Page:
Cash-strapped customers are resisting borrowing money
Small loan provider Provident Financial has reported a fall in profits after customers became more careful about borrowing money.
Provident, which saw customer numbers rise 5% to 2.3 million in 2009, said the cautious trend was set to continue.
The change in borrowers' behaviour meant Provident reported a 2.4% fall in profits to £125.7m ($187m) last year.
The firm specialises in loans averaging less than £500, which are paid back in weekly instalments.
A typical loan of £100 attracts a fee of £75, with repayments over 50 weeks at £3.50 a week.
Provident Financial has been criticised in the past for charging high interest rates. The charity Barnardo's says the quicker the loan is repaid the higher the rates.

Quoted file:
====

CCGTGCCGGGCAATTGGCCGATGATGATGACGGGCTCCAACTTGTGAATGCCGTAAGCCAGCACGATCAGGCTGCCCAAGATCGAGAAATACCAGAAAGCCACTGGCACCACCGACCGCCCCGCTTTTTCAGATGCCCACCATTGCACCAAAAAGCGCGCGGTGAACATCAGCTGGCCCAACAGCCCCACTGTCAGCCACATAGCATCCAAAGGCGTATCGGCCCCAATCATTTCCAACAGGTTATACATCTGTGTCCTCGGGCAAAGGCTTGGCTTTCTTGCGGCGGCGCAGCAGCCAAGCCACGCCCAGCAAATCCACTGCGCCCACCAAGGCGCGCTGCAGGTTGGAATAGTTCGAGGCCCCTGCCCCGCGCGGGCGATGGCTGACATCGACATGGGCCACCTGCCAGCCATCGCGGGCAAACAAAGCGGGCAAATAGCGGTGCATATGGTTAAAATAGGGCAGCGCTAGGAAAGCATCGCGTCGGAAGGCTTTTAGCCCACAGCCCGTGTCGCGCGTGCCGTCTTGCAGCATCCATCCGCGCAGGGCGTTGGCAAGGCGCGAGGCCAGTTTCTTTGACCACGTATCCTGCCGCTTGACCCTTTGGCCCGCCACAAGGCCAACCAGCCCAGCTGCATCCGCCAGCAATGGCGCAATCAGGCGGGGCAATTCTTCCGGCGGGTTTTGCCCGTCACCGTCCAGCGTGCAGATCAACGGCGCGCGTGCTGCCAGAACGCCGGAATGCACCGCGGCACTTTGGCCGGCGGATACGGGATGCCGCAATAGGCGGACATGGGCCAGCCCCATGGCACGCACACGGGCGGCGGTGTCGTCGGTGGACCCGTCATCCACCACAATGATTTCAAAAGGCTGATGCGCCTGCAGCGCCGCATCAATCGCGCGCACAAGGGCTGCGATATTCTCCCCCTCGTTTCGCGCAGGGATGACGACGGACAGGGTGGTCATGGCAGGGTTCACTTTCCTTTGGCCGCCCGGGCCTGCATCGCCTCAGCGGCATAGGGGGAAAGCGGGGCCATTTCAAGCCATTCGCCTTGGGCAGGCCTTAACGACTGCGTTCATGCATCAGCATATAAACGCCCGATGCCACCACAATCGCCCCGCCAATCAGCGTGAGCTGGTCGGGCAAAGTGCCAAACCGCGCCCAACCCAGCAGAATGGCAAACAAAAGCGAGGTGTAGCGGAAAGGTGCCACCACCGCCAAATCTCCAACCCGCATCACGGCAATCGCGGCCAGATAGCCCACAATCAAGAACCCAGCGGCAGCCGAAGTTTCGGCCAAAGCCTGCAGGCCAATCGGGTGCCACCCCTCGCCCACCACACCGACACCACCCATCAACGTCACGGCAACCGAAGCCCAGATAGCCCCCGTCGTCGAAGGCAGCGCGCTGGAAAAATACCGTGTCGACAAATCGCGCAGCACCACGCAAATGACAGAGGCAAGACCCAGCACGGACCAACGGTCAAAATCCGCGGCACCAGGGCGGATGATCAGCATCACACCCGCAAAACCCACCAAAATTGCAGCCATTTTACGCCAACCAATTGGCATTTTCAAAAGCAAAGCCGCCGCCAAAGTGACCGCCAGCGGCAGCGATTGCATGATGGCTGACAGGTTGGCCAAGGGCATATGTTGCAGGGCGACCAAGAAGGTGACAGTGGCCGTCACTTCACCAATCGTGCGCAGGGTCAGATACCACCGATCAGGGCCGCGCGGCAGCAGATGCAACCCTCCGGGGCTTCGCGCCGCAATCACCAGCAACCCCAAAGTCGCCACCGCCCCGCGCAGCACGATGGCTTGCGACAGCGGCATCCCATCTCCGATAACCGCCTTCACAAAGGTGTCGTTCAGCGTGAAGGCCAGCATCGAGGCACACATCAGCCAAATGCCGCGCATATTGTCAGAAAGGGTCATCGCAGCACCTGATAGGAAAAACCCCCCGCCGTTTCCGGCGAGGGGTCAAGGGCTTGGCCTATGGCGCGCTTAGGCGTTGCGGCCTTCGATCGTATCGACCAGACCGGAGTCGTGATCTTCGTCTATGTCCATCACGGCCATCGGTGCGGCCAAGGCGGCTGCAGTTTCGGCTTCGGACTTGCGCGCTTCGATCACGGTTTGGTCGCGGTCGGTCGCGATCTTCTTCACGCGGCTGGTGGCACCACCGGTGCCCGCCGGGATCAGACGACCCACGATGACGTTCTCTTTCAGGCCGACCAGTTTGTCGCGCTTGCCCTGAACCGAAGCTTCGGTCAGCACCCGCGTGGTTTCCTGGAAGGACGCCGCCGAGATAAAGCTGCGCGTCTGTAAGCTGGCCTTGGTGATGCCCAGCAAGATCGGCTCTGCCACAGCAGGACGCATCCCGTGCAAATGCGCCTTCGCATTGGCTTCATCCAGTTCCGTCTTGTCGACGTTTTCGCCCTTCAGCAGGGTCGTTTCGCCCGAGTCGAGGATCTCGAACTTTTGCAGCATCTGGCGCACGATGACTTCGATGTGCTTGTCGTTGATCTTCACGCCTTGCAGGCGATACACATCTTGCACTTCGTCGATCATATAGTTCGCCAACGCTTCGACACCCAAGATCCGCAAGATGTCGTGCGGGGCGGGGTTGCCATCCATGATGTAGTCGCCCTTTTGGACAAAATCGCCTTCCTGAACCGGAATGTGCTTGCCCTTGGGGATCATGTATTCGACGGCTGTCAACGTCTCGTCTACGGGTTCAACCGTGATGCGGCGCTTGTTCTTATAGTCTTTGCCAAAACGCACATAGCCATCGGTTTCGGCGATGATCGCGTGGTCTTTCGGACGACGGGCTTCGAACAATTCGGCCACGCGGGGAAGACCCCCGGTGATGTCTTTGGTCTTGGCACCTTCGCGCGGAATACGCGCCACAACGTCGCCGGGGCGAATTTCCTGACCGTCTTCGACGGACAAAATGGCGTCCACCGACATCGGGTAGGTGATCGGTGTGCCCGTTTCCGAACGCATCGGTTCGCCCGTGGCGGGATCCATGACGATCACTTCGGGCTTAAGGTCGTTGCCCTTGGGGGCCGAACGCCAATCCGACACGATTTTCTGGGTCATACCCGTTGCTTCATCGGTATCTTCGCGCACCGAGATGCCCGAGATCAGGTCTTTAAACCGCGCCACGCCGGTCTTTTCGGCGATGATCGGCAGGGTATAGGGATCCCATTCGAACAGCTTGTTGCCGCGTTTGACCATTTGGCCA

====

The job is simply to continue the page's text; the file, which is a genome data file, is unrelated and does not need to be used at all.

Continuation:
But Provident says that, because it charges a flat fee, everyone knows what they will pay and its system is fair.
With many people struggling through last year's economic downturn, observers had expected the company to have had far higher earnings.
Provident said the weather had not helped the picture. It said: "Existing customers exhibited increasingly cautious behaviour during 2009 which tempered demand for credit and was exacerbated by the adverse weather conditions during the peak trading weeks in December."
The company said it would maintain a cautious approach to lending until unemployment stabilises.